Comment »Posted on Friday 12 June 2009 at 8:38 am by Jessica Bland
In Getting It Right, Psychology, Science Policy

I wrote the following for Felix newspaper at Imperial College. I was interested in the US definition of torture. The story has become more relevant this week with the revelations about possible Waterboarding used by the Met: an interesting case of copycat tactics which shows that the US attitudes can have repercussions well outside their national borders. The news on Wednesday adds force to Shue’s comment that by not changing the US definition of torture, Obama has not done enough to prevent another Guantanamo…


We have a right not to be tortured. It is a basic human right – one that stretches across borders and cultures to societies that share few other values. The condemnation of torture is a constant where many other things are not.

But what do we mean by torture: forcing prisoners to stand for hours at a time? Playing them the same song over and over for three days? Recreating the feeling of drowning? Under international law, none of these are. They are mentally, but not physically abusive.   And torture is defined as physical abuse.

The public debate following Obama’s release of the details of CIA interrogations in Guantanamo has centred round whether or not these mentally abusive techniques are torturous enough to make them illegal. And new research published last week in the American Journal of Orthopsychiatry adds to the mounting evidence that they are, or at least that they should be.

Torture victims from former Yugoslavia countries and Turkey rated the stressfulness of their overall torture experience. Those that experienced high levels of cruel, inhuman and degrading treatment (CIDT), such as forced stress positions or waterboarding, rated their overall torture experience as more stressful than those who suffered physical torture. CIDT victims also showed higher rates of post-traumatic stress disorder.

“There is a widely held misconception of torture,” said Dr. Metin Basoglu, author of the study. “It is not just something that happens in the course of the interrogation process. It incorporates all of the other circumstances in which these events occur.”

Basoglu identifies 46 different contextual factors and it was the stress these caused that participants were asked to rate. “Think of it from the perspective of the person. They perceive a wide range of stressors, even when these stressors are not intentionally inflicted upon the person for torture purposes.”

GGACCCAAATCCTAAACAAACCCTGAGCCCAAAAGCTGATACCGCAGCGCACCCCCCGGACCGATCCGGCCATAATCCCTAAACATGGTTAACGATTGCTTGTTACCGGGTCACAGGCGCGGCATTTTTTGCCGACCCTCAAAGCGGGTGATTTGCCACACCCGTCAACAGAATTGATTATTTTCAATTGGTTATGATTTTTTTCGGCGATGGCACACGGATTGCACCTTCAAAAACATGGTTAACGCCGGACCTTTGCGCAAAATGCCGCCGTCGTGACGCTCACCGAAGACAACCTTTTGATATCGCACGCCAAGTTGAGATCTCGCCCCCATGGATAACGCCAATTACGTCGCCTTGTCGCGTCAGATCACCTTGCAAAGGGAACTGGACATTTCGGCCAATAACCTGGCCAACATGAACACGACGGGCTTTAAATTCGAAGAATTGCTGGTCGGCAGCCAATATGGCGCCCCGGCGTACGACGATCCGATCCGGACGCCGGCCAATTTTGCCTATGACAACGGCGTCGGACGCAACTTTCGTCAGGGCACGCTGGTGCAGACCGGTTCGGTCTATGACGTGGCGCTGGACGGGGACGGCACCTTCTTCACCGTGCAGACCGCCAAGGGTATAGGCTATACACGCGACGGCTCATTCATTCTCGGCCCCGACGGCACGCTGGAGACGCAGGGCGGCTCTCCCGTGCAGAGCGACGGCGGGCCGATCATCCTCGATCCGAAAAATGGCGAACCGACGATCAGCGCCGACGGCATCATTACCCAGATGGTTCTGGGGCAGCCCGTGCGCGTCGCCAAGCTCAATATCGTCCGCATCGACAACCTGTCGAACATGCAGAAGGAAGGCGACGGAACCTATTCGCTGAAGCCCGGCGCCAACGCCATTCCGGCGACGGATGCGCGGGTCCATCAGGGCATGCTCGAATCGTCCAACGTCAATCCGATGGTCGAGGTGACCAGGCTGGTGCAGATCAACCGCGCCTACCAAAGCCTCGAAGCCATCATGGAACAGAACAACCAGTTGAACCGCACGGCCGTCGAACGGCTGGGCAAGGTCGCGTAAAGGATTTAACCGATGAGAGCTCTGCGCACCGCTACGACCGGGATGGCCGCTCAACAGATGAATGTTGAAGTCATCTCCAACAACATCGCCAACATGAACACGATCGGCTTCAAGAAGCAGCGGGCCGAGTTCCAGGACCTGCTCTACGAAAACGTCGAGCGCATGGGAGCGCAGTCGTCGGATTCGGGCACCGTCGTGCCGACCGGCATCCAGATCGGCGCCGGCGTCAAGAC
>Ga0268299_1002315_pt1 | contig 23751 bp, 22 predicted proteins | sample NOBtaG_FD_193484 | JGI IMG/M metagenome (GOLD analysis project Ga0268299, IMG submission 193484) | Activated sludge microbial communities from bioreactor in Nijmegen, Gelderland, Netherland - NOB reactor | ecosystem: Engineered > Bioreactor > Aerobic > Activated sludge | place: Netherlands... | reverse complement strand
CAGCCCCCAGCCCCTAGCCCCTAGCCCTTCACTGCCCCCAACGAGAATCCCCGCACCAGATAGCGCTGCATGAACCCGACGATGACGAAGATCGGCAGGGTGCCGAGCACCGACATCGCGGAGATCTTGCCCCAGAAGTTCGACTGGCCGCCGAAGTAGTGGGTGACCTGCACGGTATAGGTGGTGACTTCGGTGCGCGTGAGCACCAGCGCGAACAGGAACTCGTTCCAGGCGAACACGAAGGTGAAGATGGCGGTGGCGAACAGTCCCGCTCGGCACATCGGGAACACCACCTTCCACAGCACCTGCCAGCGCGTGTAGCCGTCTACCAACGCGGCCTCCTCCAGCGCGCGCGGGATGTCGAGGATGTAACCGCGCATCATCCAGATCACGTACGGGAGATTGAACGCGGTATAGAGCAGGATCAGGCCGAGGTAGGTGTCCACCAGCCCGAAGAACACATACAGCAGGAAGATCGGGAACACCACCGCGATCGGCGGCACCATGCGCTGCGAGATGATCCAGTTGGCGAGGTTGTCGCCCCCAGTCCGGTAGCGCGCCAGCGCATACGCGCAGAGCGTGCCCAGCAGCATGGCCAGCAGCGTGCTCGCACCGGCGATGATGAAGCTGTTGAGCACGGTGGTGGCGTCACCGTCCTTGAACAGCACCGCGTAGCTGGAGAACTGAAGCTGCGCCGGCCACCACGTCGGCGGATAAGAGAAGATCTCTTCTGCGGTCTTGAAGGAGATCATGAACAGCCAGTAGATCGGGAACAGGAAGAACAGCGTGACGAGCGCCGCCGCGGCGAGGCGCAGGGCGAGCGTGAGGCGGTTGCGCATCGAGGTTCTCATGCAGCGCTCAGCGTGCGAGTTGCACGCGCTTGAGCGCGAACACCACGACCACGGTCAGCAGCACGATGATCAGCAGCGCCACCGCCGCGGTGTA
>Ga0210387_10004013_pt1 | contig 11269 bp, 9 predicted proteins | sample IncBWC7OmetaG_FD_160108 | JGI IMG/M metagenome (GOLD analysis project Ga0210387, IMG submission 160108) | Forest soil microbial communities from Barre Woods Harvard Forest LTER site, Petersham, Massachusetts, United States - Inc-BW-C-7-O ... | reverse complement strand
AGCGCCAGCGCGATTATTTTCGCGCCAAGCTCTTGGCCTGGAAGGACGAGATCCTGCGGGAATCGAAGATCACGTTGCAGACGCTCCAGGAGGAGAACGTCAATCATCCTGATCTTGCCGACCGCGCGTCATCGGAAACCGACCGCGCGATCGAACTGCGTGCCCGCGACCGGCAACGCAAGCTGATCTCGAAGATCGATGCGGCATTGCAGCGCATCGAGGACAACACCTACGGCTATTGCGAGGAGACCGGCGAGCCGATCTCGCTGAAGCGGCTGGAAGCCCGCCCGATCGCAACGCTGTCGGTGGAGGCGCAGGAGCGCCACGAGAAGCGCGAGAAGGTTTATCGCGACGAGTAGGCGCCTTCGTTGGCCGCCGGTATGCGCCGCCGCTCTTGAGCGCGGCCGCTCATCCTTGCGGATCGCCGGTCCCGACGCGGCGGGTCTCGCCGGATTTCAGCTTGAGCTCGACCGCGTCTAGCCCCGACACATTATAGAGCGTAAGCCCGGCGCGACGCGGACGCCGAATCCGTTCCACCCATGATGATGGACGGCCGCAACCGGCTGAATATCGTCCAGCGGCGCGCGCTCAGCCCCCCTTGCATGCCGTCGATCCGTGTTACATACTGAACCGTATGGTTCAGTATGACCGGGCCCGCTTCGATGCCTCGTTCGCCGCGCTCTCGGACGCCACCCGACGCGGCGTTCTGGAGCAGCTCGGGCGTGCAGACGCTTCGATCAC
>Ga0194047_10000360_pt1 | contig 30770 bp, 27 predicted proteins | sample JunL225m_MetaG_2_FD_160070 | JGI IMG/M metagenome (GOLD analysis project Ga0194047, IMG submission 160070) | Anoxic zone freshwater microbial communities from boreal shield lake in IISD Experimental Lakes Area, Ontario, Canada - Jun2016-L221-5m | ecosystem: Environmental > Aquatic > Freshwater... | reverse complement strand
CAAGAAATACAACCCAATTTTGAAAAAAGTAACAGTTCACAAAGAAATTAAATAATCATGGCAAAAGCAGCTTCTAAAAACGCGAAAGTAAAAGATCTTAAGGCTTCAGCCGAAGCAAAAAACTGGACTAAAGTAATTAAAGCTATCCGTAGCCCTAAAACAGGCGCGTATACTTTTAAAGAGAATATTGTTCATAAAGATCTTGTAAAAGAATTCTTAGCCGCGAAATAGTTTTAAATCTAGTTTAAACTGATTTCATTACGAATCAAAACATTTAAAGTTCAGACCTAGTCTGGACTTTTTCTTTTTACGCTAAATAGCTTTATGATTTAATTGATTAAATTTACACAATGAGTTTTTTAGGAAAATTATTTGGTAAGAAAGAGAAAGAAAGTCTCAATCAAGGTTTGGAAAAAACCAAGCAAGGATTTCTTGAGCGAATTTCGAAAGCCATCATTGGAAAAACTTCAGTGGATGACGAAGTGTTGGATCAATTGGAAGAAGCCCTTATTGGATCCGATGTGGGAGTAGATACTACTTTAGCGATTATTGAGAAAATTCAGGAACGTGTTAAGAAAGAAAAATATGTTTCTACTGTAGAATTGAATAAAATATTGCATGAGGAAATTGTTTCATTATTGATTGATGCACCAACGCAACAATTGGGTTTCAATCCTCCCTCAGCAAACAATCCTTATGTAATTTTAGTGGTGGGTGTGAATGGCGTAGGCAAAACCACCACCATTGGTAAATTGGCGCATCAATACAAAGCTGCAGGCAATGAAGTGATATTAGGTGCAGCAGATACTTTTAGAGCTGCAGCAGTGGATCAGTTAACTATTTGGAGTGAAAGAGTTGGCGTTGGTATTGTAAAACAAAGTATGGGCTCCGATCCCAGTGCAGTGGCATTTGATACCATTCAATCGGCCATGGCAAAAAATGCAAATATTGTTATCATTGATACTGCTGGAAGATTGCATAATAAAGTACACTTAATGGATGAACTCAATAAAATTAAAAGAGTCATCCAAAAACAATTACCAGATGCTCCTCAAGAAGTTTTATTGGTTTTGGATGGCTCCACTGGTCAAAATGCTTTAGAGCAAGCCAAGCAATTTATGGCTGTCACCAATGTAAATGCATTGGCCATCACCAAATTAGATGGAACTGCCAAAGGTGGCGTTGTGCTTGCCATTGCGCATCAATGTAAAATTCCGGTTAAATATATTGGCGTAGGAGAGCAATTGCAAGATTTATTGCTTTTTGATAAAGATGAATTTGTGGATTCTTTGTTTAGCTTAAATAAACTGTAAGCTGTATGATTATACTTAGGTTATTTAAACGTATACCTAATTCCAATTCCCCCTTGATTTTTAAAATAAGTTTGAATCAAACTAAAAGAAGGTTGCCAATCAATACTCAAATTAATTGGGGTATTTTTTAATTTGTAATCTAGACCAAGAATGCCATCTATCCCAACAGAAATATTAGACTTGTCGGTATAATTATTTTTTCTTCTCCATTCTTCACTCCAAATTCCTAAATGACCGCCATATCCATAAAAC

It is not just that context is important. It is more important than the amount of physical pain. There is no clear correlation between increased physical pain and overall stress. But the correlation between CIDT and overall stress implies that psychological context is influential.

Therefore, Basoglu argues, the definition of torture used in International law should be modified. “It would be based on four parameters” Intent, purpose and removal of control are all widely-accepted criteria for torture. But Basoglu adds a fourth criterion: “multiple stressors must be present.” So, both combinations of physical events and psychologically stressful situations would constitute torture under this definition.

Others argue this kind of international redefinition is impractical and unnecessary. “Changing international law is not a relevant solution requires a lot of energy and negotiations. And it would take a long time to go through,” said Professor Henry Shue, Professor of International Relations at Oxford University and author of an influential writer on torture. Instead, he believes that what needs to be changed is the US legal definition of torture.

“Under the UN Convention law both torture and what Basoglu calls CIDT are illegal. So the distinction between them does not much matter. But when the US ratified the convention in 1988, Reagan interpreted the convention as only applying to physical abuse and psychological conditions arising from physical abuse.” This meaning is the one that was incorporated into US law in 2006 in the Military Commissions Act.

Shue emphasised that “this is not something that started with Richard Cheney and George Bush”. But under the recent Bush administration it became law. And despite publishing torture memos detailing interrogation techniques used in Guantanamo, Obama has done nothing to reverse the distinction between the UN convention and US law.

“I am disappointed with Obama’s response on this issue. He has said he wishes to abolish torture, but has not addressed the definition of torture,” Shue said. He explained that it still leaves open the possibility of future Guantanamo like interrogations.

In the face of research like Basolgu’s, it is difficult to see how America can keep using the narrow Reagan definition. Redefining torture might seem like a pedantic effort in the case of international law. But in the US, we have already witnessed the horrifying consequences of leaving a gap between what is torturous and what is law. Let’s hope the Obama administration doesn’t let this linger – that they don’t let it become their first mistake.

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